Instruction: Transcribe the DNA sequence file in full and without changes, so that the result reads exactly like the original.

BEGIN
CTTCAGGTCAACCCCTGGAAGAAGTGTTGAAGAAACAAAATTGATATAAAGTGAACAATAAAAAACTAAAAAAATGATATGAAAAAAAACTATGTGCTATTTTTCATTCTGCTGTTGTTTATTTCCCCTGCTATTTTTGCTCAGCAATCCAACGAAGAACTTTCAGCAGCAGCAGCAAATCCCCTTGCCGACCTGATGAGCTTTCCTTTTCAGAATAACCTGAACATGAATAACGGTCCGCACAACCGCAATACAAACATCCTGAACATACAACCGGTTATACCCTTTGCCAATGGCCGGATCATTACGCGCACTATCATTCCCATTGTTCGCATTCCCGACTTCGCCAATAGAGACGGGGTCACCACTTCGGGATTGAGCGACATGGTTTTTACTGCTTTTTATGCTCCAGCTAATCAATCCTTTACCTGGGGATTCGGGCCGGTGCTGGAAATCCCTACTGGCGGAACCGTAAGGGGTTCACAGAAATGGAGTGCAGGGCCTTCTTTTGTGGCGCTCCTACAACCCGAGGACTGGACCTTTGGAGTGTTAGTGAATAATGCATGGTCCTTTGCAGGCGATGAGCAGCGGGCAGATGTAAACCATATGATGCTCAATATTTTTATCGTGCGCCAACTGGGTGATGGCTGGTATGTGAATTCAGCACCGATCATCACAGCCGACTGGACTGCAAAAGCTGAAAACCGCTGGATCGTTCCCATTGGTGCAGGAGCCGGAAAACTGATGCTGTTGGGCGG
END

CTTCAGGTCAACCCCTGGAAGAAGTGTTGAAGAAACAAAATTGATATAAAGTGAACAATAAAAAACTAAAAAAATGATATGAAAAAAAACTATGTGCTATTTTTCATTCTGCTGTTGTTTATTTCCCCTGCTATTTTTGCTCAGCAATCCAACGAAGAACTTTCAGCAGCAGCAGCAAATCCCCTTGCCGACCTGATGAGCTTTCCTTTTCAGAATAACCTGAACATGAATAACGGTCCGCACAACCGCAATACAAACATCCTGAACATACAACCGGTTATACCCTTTGCCAATGGCCGGATCATTACGCGCACTATCATTCCCATTGTTCGCATTCCCGACTTCGCCAATAGAGACGGGGTCACCACTTCGGGATTGAGCGACATGGTTTTTACTGCTTTTTATGCTCCAGCTAATCAATCCTTTACCTGGGGATTCGGGCCGGTGCTGGAAATCCCTACTGGCGGAACCGTAAGGGGTTCACAGAAATGGAGTGCAGGGCCTTCTTTTGTGGCGCTCCTACAACCCGAGGACTGGACCTTTGGAGTGTTAGTGAATAATGCATGGTCCTTTGCAGGCGATGAGCAGCGGGCAGATGTAAACCATATGATGCTCAATATTTTTATCGTGCGCCAACTGGGTGATGGCTGGTATGTGAATTCAGCACCGATCATCACAGCCGACTGGACTGCAAAAGCTGAAAACCGCTGGATCGTTCCCATTGGTGCAGGAGCCGGAAAACTGATGCTGTTGGGCGG